Euphemisms old and new
Context Collapse at the Shoe Hospital
There are so many things that can ruin a friendship. Lying. Stealing. Lying about stealing your friend's baby. And context collapse.
As Katy Waldman discusses in a Slate article about unfriending, context collapse is cited by researchers as a reason friendships fall apart online, with only the Borg mind of Mark Zuckerberg to connect them. That certainly makes sense. If the only context we share is that we were in the same fourth grade English class, and the teacher tossed the same erasers at us for talking in class, and we didn't even like each other much then, our context is thinner than a supermodel.
I hope the context of this column can support our Internet friendship, dear readers. Since I know you're discerning readers, rest assured: all of this month's euphemisms are gluten-free, barrel-aged, and malarkey-soaked.
A guy recently stopped me to ask "Can you spare a square?" (No, I didn't stumble into a reenactment of a famous Seinfeld episode.) At first, I didn't hear square, so I said "What?" He repeated, and I still didn't understand, so he mimed smoking a cigarette. Ah! I said I didn't have one and had never heard that term, but he had given me a true gift: knowledge of a new euphemism. Actually, this one is slightly older than me: it dates from 1970 and the Oxford English Dictionary defines it as "A cigarette containing tobacco, rather than marijuana." The OED collects these uses from 1971 ("Why, why, he kept asking himself, as he lit a square, why do I keep having that dream.") and 1974 ("Light me up a square, baby.) respectively. This is kind of a weird term. I always thought smoking was hip and cool.
On a recent trip, I noticed something suspicious at the airport: a sign for a shoe hospital. Before I could alert the TSA, I realized this was simply a fancy way of describing a shoe shiner's area, which may have been adequate to that task but would likely not pass muster with the American Medical Association. It's a shame shoe hospital is only a euphemism. I have a pair of sneakers who have been complaining of abdominal pains and dizziness for weeks.
While discussing words some like to loathe (such as supposably and irregardless) with my friend Colleen, the topic shifted to euphemisms. Colleen, a former waitress, mentioned the term waitron, which I had never heard. I might be in the minority, since waitron has been made fun of often, much like personhole, that alleged substitute for manhole. The OED has an entry for it, tracing the term to a 1980 song lyric, but this 1985 use is more explanatory: "A coffee shop at Cambridge, Massachusetts, has joined the feminist bandwagon by banning references to waiters and waitresses. According to a notice on the door the staff are henceforth to be known as 'waitrons'." That's certainly a ridiculous, unsuccessful term, but will it always be so? Maybe not. I've never been served coffee by a waitron, robo-waitress, or server-bot, but one can hope.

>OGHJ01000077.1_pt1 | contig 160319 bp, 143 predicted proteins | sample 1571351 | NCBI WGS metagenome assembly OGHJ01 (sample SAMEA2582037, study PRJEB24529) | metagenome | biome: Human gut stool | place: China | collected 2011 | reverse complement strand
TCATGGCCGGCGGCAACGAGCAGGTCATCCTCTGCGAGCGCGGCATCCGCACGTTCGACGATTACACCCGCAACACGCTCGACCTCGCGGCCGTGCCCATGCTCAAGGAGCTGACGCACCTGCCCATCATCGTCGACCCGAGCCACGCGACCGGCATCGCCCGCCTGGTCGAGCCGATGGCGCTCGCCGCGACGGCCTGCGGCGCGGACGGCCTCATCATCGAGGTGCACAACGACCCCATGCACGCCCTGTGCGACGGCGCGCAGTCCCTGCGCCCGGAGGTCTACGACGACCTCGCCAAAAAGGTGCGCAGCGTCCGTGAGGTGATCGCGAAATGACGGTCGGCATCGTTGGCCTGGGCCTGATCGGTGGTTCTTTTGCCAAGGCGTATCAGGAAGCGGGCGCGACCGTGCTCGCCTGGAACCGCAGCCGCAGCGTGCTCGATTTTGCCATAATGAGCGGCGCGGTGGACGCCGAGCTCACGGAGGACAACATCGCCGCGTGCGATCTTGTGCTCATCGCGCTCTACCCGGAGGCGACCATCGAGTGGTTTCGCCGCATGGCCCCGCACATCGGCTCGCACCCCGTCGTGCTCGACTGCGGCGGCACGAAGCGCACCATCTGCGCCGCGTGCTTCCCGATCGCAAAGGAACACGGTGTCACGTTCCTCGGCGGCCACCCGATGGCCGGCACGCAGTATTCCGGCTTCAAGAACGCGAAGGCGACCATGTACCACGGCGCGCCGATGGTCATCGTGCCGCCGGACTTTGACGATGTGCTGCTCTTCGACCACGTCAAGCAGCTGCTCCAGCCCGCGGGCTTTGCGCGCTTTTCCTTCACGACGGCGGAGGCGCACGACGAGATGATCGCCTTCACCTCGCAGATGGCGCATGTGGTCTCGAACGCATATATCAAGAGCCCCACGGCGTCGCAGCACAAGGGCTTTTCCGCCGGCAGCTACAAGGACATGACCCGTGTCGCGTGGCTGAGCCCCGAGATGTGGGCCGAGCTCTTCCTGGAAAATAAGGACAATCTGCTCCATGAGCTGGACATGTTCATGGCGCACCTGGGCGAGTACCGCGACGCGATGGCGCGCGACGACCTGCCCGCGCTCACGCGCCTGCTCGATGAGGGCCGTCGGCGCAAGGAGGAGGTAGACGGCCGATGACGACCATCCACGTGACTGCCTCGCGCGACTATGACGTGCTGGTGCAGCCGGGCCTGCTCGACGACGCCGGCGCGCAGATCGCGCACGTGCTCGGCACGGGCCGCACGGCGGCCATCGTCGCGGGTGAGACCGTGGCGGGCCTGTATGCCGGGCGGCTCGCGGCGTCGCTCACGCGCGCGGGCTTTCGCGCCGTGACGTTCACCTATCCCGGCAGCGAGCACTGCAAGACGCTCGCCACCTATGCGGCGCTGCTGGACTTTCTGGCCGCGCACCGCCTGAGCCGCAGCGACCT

This is more of a dysphemism — the euphemism's too-honest sibling — but whatever. I can't resist including this term for something that is a big part of my life as a dog owner: dog poop. I can't remember where I spotted this term, but of course it's on Urban Dictionary. It's also the name of a band. For more on a potential lawn-sausage-pocalypse in Chicago, read this piece about an impending plastic-bag ban in Chicago that might save/ruin the planet.
I'm an NBA fan, so I quickly inhaled this oral history of the immortal 2002 Western Conference Finals between the Los Angeles Lakers and Sacramento Kings. As tends to happen when I read anything, I spotted a euphemism, tucked into a footnote on remarks from referee Bob Delaney. Delaney claims Robert Horry said, "Don't be lunchin' on me out here." Delaney was apparently gobsmacked by that, so Horry explained, "That's my word, lunchin'. It means, 'Don't take a break. C-Webb fouled me." Delaney interpreted this as being "...Robert's way of saying to me, 'You missed the first one (foul).'" What a fantastic term for being lazy: I love lunchin' — literally, figuratively, emotionally, and spiritually.
While I'm in basketball mode, I might as well mention a term Reggie Miller used recently to describe the San Antonio Spurs: he called them a veteran team. The Spurs — who have been one of the best NBA teams for what feels like a jillion years — have many positive qualities that come with being veterans. They're smart, experienced, and savvy: while other teams play one-on-one, the Spurs actually play team basketball. But since Miller was talking about the amount of rest the Spurs players need, I suspect he meant something else: the Spurs are old as dirt from a caveman's wheel.
Speaking of ancientness, are you a gentleman of an advancing age?
That's the term legendary Led Zeppelin guitarist Jimmy Page has used to describe himself. Page is 70, and I can't blame him for not wanting to think of himself as a coot, geezer, or dinosaur.
After all, literally speaking, we're all ladies, gentlemen, or pets of advancing ages, but who wants to think about that? Age is only a number: a despicable, diabolical, damnable number I'd rather not discuss.